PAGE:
San Jose is no panacea for the Athletics … how about New York?

54 Comments

The A’s have been waiting about three years for Major League Baseball to clear their way to San Jose. At this point I’m wondering if it will ever happen. But even if it does, Neil deMause explains that San Jose is no pot of gold for the Athletics.

That’s because (a) the A’s would probably have to pay the Giants some $7-15$ million a year in territorial rights payoff money; and (b) because there are limits to how much more revenue a private ballpark in San Jose — on which Lew Wolff would have to pay a mortgage — could bring them:

According to Forbes, the Giants pulled in $230 million in revenue last year compared to the A’s $160 million. Let’s say that the San Jose market is strong enough that the A’s are able to turn themselves into Giants Lite, giving them $210 million a year. That $50 million-a-year bump would be enough to pay off Wolff’s $35 million in annual mortgage payments and checks to the Giants and give him $15 million to spare.

$15 million extra a year ain’t gonna pay for big free agents, which means that the A’s aren’t going to suddenly be a mega-competitive franchise the way some assume the will be simply by virtue of having a new stadium.

So what to do? deMause thinks what I’ve been thinking for some time: New York is the only answer:

New York City is a television market that’s triple the size of the Bay Area, and there are millions more households a short drive away in New Jersey and Connecticut. The New York metro area is the one market where a team owner could build a stadium with all the trimmings and end up with plenty of profit left over, thanks to the inevitable cable riches that would await.

Of course it isn’t happening because of the territorial rights thing. The Yankees and Mets would never allow it.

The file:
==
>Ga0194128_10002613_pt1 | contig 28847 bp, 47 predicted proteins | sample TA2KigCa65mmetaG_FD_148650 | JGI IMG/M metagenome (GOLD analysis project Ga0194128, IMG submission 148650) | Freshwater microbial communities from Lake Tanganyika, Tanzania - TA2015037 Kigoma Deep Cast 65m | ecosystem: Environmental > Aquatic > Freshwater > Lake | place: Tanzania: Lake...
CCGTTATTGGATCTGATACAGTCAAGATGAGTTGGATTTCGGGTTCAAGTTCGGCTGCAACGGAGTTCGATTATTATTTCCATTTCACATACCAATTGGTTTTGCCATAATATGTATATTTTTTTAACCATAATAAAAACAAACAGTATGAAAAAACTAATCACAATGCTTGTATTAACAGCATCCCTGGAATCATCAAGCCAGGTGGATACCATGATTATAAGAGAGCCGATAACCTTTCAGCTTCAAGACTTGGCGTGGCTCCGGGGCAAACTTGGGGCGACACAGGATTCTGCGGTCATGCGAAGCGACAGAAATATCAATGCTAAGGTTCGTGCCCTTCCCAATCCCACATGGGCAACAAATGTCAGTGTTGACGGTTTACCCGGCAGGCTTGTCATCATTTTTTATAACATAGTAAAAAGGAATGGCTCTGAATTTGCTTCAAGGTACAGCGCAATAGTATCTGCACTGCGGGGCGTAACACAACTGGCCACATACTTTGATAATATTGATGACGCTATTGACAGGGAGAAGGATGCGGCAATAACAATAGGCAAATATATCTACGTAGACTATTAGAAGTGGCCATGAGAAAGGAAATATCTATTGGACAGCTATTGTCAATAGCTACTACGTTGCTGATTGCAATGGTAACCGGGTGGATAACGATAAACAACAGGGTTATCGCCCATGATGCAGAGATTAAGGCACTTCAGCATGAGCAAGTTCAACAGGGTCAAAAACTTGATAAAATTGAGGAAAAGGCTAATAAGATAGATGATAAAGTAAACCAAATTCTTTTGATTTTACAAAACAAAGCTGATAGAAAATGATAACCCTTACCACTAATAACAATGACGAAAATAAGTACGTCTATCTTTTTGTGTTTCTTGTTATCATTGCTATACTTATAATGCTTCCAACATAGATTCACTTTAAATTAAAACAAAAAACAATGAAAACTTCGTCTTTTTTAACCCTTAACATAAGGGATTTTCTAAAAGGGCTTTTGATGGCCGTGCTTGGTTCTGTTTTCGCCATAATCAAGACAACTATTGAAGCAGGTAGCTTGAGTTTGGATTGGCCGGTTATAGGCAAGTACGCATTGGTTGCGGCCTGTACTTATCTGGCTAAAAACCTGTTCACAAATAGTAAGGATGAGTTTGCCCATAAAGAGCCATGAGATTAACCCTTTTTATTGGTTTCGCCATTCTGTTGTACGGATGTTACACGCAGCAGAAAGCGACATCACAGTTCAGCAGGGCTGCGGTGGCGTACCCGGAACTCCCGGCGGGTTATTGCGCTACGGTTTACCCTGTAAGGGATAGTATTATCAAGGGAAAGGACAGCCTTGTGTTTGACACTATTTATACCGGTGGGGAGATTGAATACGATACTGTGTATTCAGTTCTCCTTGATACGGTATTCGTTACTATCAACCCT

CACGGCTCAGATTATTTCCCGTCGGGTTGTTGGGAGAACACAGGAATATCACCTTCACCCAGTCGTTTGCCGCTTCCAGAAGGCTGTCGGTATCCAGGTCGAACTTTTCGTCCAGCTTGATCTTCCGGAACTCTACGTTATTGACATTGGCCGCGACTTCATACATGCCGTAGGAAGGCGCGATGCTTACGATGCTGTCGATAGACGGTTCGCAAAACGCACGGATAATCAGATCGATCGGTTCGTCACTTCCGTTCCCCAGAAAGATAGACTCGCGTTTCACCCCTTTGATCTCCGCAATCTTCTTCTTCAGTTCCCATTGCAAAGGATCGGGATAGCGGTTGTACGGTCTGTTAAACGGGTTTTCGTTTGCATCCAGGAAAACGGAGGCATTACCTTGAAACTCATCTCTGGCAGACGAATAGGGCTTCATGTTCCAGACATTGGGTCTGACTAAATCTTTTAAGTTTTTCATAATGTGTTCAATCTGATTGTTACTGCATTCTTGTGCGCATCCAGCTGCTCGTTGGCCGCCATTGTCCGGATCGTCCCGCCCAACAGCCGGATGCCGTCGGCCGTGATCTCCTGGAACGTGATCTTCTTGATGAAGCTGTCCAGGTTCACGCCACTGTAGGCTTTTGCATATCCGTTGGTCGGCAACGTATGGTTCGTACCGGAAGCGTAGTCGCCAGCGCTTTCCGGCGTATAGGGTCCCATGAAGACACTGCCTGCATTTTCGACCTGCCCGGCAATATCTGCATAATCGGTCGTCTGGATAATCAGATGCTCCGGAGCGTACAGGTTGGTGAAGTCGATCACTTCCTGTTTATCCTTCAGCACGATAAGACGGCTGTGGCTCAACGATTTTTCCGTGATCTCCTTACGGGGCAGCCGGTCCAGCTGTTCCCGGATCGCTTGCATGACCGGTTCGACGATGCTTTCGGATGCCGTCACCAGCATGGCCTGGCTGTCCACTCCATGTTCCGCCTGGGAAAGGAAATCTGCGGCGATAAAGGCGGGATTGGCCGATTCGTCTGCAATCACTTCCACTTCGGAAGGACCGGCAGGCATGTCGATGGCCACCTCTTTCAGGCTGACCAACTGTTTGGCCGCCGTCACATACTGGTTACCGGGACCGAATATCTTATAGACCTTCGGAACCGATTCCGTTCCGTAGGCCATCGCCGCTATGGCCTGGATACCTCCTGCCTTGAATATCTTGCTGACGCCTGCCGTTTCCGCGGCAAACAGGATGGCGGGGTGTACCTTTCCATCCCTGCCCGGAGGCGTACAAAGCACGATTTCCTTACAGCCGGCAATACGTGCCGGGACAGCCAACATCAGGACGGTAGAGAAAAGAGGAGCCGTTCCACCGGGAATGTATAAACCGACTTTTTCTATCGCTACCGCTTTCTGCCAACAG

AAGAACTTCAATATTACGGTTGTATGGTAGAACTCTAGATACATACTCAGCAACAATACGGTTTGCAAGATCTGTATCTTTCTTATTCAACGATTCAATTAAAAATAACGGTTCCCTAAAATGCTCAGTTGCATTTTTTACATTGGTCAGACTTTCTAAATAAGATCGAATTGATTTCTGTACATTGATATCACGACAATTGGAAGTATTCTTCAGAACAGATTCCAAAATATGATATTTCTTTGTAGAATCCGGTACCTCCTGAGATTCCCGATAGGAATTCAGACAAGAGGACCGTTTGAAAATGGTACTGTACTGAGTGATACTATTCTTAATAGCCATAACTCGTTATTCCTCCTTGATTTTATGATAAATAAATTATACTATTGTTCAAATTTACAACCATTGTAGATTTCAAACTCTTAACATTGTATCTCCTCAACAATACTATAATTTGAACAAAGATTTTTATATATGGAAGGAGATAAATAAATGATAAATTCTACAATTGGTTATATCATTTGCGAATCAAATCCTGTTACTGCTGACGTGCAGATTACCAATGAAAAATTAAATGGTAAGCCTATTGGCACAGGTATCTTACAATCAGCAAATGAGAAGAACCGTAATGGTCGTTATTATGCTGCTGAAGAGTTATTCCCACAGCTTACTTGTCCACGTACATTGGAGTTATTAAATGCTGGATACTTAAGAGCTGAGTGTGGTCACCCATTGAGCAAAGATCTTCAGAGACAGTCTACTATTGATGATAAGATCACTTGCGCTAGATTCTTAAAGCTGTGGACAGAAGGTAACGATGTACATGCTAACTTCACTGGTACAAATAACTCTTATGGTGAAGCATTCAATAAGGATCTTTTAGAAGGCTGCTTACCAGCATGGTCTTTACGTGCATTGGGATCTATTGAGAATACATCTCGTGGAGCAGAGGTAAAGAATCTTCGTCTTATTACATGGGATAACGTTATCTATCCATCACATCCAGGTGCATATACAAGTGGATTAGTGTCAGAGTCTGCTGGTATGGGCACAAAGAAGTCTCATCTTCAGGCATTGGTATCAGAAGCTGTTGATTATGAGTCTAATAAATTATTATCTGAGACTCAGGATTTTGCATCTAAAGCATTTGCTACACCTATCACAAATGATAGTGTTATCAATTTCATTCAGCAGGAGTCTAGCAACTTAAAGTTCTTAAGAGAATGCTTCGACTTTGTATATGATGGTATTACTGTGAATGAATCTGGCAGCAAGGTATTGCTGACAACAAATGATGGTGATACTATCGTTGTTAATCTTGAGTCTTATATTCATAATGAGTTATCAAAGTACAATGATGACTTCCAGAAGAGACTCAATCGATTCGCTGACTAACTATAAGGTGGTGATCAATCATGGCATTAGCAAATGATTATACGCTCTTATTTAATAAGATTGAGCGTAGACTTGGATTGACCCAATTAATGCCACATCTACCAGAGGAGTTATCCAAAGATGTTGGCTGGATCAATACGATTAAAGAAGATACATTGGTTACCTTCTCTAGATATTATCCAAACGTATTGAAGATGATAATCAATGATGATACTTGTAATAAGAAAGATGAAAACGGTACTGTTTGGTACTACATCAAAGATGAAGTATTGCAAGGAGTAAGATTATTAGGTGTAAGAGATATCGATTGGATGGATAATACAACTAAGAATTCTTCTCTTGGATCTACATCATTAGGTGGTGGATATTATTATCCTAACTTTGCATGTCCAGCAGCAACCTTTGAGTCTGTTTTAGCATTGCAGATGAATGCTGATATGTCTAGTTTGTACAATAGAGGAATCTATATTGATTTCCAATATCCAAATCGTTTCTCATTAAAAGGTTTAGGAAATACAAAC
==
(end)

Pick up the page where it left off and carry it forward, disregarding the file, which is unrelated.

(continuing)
But the fact is, the territorial rights thing reflects a vastly different baseball economy — and a vastly different United States — than that which currently exist. Unlike in the mid-20th century, there are a not a ton of new cities growing like mad and demanding new teams like Los Angeles, Atlanta and Houston once did.  The pattern of growth has been existing cities — existing markets — growing ever larger.

The Yankees and Mets play in a city that is way better equipped to handle three teams than some markets are to handle one. Same goes for Chicago and Los Angeles, each of which have huge suburbs sprawling out their sides able to handle more baseball.

Except they’re not allowed to due to anachronistic territorial rights.

Odúbel Herrera has homered in four consecutive games

Hunter Martin/Getty Images
Leave a comment

Phillies outfielder Odúbel Herrera produced what proved to be the game-winning hit on Wednesday afternoon, drilling a go-ahead solo home run to right field off of Cardinals reliever Sam Tuivailala in the bottom of the seventh inning. The Phillies went on to win 4-3, as the bullpen actually held on to a lead for once.

Herrera has now homered in four consecutive games and in five of his last six contests. The major league record is eight consecutive games with a home run, held by Don Mattingly, Dale Long, and Ken Griffey, Jr. The Phillies record is five consecutive games with a homer, held by Dick Allen, Mike Schmidt, Bobby Abreu, Chase Utley (twice), and Rhys Hoskins.

On the season, Herrera is batting .299/.355/.491 with 12 home runs, 41 RBI, and 35 runs scored in 297 plate appearances.